Well, Federal judges, politicians, PTAB itself and many others around the Web have already condemned what the St. Regis Mohawk Tribe and Allergan lawyers are hoping to accomplish. It has been called a “scam” many times, a judge called it a “sham”, and several US politicians already work on formally banning the practice.

We’re not sure if there’s a loop of communication there, basically a sort of group that attempts to bolster the patent “scam” in the media. What we know for sure is that Watchtroll remains supportive of a patent “scam” which it perceives to be helpful to its anti-PTAB (anti-patent quality) agenda. Watchtroll already attacks some of the main politicians who tackle the issue, notably Senator Claire McCaskill, whom we wrote about several times before. To quote:

On March 7, 2018, Senator Tom Cotton (R-AR) and Senator Claire McCaskill (D-MO), along with Senators Pat Toomey (R-PA), Joni Ernst (R-IA), David Perdue (R-GA), introduced the Preserving Access to Cost Effective Drugs Act. The bill, which is also known as the PACED Act, is allegedly for the purpose of restoring “the power of the Patent and Trade Office and federal courts, and the International Trade Commission to review patents regardless of sovereign immunity claims made as part of sham transactions.”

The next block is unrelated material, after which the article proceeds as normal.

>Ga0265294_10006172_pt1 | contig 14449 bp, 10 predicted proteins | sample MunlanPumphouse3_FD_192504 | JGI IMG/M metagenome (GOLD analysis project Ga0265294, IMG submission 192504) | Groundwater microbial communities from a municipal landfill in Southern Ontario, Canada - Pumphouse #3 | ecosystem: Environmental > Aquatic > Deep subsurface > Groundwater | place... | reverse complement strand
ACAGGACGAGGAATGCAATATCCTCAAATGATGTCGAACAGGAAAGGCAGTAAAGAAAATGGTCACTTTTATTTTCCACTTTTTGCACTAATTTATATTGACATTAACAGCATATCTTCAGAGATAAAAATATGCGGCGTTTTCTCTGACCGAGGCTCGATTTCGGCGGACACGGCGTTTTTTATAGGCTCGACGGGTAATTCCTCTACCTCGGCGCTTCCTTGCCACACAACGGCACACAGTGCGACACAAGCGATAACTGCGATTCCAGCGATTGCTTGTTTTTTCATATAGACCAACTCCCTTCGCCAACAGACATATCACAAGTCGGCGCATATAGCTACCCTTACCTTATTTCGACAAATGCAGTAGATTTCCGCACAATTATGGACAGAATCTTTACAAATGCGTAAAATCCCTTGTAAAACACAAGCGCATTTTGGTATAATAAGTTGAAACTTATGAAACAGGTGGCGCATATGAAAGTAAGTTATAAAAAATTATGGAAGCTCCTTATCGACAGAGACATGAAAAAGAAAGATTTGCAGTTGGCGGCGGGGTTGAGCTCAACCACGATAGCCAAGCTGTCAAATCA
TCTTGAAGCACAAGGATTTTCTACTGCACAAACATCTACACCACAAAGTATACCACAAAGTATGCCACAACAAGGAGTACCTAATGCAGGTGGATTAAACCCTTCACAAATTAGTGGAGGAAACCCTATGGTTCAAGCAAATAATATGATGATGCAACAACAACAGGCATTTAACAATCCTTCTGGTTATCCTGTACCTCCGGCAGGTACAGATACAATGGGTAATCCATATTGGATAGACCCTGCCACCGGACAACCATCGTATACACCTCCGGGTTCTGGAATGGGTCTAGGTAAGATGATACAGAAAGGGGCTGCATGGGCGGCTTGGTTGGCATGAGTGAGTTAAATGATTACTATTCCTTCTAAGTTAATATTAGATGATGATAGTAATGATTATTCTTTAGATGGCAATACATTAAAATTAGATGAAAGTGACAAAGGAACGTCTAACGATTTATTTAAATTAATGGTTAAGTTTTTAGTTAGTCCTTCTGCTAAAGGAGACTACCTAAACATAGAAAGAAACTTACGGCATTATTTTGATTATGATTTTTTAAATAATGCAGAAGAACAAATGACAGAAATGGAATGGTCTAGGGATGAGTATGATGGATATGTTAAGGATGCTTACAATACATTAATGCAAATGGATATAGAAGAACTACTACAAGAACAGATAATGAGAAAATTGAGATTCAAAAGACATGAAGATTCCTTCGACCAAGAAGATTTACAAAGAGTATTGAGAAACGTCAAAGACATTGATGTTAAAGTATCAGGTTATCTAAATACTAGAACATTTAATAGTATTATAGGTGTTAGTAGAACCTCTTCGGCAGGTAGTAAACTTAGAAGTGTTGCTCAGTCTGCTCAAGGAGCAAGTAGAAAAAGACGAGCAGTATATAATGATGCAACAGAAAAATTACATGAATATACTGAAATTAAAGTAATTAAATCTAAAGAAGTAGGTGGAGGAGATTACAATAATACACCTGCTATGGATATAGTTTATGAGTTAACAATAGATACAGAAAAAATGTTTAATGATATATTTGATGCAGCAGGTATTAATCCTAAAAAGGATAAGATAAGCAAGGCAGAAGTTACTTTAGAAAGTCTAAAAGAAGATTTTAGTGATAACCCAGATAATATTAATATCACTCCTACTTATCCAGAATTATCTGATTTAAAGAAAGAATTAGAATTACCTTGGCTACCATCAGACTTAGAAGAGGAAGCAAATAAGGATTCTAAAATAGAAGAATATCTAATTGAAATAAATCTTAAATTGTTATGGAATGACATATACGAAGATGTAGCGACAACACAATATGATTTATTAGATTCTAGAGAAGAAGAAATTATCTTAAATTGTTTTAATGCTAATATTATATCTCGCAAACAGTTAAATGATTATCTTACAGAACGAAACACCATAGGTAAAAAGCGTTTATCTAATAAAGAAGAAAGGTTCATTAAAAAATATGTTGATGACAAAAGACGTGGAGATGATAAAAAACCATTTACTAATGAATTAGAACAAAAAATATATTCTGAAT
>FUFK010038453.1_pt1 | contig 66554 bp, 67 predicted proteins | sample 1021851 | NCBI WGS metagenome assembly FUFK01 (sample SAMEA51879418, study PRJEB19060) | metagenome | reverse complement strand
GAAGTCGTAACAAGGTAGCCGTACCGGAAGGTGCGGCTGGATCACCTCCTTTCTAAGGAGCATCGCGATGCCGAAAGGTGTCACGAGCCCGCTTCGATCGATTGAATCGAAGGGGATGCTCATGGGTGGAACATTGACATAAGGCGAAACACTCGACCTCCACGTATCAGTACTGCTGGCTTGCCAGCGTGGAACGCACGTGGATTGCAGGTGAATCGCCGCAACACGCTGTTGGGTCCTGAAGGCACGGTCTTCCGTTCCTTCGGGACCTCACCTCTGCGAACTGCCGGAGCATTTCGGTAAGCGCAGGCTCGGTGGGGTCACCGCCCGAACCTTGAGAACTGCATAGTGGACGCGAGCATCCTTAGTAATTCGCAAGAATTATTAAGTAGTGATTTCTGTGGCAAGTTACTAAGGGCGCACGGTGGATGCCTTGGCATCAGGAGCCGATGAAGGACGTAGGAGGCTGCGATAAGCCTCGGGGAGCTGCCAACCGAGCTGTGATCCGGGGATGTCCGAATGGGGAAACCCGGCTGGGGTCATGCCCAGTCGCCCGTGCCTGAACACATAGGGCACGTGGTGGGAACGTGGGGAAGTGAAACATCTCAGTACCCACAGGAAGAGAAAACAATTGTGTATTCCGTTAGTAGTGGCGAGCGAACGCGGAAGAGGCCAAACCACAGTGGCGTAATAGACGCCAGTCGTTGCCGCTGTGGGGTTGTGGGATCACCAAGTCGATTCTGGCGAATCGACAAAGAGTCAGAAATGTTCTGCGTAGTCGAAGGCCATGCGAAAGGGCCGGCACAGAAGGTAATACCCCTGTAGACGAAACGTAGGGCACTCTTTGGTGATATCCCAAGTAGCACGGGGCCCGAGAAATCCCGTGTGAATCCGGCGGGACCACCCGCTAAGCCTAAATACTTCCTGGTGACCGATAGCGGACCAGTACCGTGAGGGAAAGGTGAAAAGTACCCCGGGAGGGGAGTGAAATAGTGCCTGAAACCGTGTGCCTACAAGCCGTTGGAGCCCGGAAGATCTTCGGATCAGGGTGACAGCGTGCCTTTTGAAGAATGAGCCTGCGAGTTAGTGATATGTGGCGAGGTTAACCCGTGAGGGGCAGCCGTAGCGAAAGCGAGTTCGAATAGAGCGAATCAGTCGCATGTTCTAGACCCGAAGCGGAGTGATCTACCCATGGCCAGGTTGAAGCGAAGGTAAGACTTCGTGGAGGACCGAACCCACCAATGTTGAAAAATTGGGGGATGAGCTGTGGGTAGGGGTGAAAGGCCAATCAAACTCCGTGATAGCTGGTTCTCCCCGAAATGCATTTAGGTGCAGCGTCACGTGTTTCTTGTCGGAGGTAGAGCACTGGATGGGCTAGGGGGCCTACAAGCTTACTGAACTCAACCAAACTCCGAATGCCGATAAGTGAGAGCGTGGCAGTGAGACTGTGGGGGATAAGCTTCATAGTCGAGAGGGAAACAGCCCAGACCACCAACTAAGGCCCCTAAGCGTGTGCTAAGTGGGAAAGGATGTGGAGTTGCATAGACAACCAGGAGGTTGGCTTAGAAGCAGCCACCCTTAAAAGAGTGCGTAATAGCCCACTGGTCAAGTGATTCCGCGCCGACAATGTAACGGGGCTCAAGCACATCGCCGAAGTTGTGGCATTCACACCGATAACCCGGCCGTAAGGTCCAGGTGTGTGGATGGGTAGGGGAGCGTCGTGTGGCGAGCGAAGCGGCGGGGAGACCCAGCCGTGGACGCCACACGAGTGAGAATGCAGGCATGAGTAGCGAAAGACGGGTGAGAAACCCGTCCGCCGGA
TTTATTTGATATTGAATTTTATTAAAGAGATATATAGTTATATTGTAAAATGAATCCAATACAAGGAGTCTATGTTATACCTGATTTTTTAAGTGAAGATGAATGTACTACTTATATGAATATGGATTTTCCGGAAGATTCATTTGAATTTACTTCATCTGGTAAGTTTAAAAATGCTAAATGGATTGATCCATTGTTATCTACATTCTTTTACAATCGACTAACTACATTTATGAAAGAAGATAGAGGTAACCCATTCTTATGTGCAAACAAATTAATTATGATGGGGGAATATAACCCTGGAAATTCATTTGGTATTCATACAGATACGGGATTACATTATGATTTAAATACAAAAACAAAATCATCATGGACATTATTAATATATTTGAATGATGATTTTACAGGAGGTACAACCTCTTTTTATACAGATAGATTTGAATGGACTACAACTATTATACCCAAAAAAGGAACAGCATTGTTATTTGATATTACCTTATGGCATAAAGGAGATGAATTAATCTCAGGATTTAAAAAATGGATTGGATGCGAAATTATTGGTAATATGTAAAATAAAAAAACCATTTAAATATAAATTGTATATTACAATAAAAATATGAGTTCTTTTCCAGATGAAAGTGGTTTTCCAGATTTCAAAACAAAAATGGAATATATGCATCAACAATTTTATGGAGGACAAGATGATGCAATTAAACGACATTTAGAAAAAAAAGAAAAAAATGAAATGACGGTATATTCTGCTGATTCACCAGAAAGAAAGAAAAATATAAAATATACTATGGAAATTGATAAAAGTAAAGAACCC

While the definition of “sham transactions” might be in the eye of the beholder, this bill is clearly, and objectively, aimed at stopping the type of transaction Allergan entered into with the Saint Regis Mohawk Tribe on the RESTASIS patents.

A couple of days later came another rant from Watchtroll, shaming technology firms as usual. “Myopia and hubris explain why tech elite lobby for a weakened patent system,” said the headline. They dare calling “weak” strong patents, or a system that encourages strong/legitimate patents.